As retail exclusives for the Xbox 360 crawl to an excruciating standstill, Xbox Live arcade, its pioneering digital storefront, has gotten a second life, as it busts at the seams with the sheer amount of breathtakingly high quality and creative content flooding its annals. XBLA has had a ton of must have games over the course of the past half decade, including veritable masterpieces like Shadow Complex, Limbo, Braid, and Super Meat Boy. Add one more to the list, as the excruciating but mesmerizing Puddle joins the fray, and ranks as easily one of the system’s best games.
As a concept, Puddle is easy enough, and once it’s laid out on the table, it might be hard to understand just why Puddle is as addictive a game as it is. Puddle is all about guiding various liquids through increasingly narrow and twisting paths to a prescribed destination. The liquids can vary from water, to coffee, to dangerous chemicals, to orange juice, the environments can be as varied as a chemical factory, a sink, the inside of a man’s body, and to the inside of a spaceship in zero gravity. Puddle almost always gives context to why you’re doing what you’re doing- so, for instance, when you’re tasked with controlling some highly toxic substance through the forest, you’re told you can’t touch the walls of your maze even as the turns get more treacherous and the corridors narrower. If you do, you’re going to kill all the plant life.
Puddle mixes it up not just with the substance you control (each of which controls differently, relative to its real life density and viscosity) and the environments, but also with the objectives, which aren’t always about guiding the substance home. One memorable instance will have you coordinating the pressure of a liquid, and you have to get it just right or you’ll fail the objective and be asked to restart again.
As a matter of fact, failing is something you’ll be doing a lot of. Puddle, you see, is hard- very, very hard. In spite of its deceptively simple control scheme- only the L and R buttons are used to control the flow of the liquid and have it gain (or lose) velocity and momentum- and relatively easy levels, at least to begin with, the game ends up becoming excruciatingly hard, demanding almost pixel perfect perfection from the player, lest he or she be thrown back to the beginning. Many a time, Puddle will have you grinding your teeth in frustration, gnashing them as you fail yet again, and yet you’ll find yourself persisting no matter what, simply because you know that your failure has to do not with broken design or imprecise controls- the level design is impeccable, and the controls are sharp, tight, and utterly responsive- it has to do simply because you could not respond to the game’s (admittedly demanding) needs. And so, you’ll yell and you’ll curse, but not the game, because the game is good at what it does, but at yourself for not being able to rise to the challenge.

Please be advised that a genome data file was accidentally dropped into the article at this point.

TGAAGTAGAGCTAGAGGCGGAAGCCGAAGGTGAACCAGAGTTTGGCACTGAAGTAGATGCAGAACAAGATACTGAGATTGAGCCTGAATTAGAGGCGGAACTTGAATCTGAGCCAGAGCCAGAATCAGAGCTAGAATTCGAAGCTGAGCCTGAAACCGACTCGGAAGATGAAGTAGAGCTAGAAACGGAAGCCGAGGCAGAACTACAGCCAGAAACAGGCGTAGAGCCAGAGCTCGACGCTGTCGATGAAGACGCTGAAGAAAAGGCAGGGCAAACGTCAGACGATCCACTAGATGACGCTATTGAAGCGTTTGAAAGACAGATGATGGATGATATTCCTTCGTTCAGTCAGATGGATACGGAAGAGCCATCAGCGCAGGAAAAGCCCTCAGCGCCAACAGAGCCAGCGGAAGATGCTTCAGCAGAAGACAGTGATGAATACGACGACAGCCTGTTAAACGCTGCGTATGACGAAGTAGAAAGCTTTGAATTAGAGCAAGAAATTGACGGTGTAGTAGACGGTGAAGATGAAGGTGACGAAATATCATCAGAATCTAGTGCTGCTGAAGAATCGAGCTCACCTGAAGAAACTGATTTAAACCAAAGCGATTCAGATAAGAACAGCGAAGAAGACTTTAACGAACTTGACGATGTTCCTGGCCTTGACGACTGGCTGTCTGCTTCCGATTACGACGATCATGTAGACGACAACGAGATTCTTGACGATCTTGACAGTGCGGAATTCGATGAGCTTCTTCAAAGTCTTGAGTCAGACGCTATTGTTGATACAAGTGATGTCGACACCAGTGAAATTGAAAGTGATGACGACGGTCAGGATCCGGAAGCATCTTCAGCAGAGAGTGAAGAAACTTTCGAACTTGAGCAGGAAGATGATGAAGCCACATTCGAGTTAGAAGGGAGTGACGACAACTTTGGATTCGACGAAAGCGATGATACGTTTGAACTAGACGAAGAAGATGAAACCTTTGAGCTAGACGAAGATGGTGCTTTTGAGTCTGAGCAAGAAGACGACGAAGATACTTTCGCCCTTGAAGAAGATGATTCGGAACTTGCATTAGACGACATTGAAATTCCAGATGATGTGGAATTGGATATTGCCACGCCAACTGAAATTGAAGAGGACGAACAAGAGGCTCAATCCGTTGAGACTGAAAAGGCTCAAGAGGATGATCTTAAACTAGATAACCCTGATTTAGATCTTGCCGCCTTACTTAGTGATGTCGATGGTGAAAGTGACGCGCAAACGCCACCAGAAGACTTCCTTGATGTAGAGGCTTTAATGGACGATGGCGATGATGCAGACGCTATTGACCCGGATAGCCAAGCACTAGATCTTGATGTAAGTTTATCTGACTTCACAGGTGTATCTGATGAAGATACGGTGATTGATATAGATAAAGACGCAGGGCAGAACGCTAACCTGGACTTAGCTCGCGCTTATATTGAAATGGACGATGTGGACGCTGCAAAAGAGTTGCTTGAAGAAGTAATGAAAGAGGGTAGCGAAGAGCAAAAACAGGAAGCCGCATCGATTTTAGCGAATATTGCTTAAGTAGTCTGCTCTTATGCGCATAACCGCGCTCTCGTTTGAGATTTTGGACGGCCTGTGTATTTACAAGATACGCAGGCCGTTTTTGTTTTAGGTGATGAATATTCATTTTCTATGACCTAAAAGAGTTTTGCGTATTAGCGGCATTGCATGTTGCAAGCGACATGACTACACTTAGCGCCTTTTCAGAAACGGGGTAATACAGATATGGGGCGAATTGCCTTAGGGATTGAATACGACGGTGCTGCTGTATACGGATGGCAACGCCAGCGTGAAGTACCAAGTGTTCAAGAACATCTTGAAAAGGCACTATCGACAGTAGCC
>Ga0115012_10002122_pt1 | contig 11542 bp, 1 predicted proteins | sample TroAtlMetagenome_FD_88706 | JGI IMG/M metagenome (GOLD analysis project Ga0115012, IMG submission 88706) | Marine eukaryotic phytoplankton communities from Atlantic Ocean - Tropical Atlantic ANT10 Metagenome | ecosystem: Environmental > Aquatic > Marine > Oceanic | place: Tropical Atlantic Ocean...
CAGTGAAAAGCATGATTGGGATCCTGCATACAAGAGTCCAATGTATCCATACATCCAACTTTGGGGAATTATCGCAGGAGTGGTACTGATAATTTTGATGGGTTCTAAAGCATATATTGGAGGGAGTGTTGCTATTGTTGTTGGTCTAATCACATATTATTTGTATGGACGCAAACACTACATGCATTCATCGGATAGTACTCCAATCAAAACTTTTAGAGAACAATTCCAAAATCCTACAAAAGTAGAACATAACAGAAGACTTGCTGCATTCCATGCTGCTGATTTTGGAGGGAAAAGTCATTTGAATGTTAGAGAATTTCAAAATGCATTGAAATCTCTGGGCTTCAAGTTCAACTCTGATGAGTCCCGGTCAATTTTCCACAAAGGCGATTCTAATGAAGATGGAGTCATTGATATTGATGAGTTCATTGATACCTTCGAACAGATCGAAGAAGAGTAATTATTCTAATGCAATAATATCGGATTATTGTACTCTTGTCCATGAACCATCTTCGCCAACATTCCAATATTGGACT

And yet, in spite of all the frustrations that Puddle can induce, there is an odd, calming, almost hypnotic, trance inducing quality to the game. The graphics of the game are lovely, as each liquid flows through the environments (all convincingly crafted, by the way) in ultra slow motion. You can see individual droplets coming together, and you can see the liquid rippling, undulating, coalescing, deforming, reflecting, and seeing how convincingly each fluid moves is mesmerizing to say the least. Of course, the trance is almt often instantly broken as you are rudely reminded that you are in fact supposed to be guiding your liquid to its destination.
Puddle is a gem of a game. It’s incredibly hard, and that might put off many who lack the patience, but for those who can appreciate its grueling difficulty and the loving way with which it clearly revers physics and fluids, the game will be a revelation. As a retail release, I would have had no hesitation recommending it. As a digital release, it’s a freaking steal. Go for it.
Incredible gameplay, tight controls, impeccable level design, convincing graphics, varied missions, realistic and accurate physics
Can get incredibly difficult and demanding; esoteric concept might not appeal to everybody
Puddle is a gem of a game. It's incredibly hard, and that might put off many who lack the patience, but for those who can appreciate its grueling difficulty and the loving way with which it clearly revers physics and fluids, the game will be a revelation. As a retail release, I would have had no hesitation recommending it. As a digital release, it's a freaking steal. Go for it.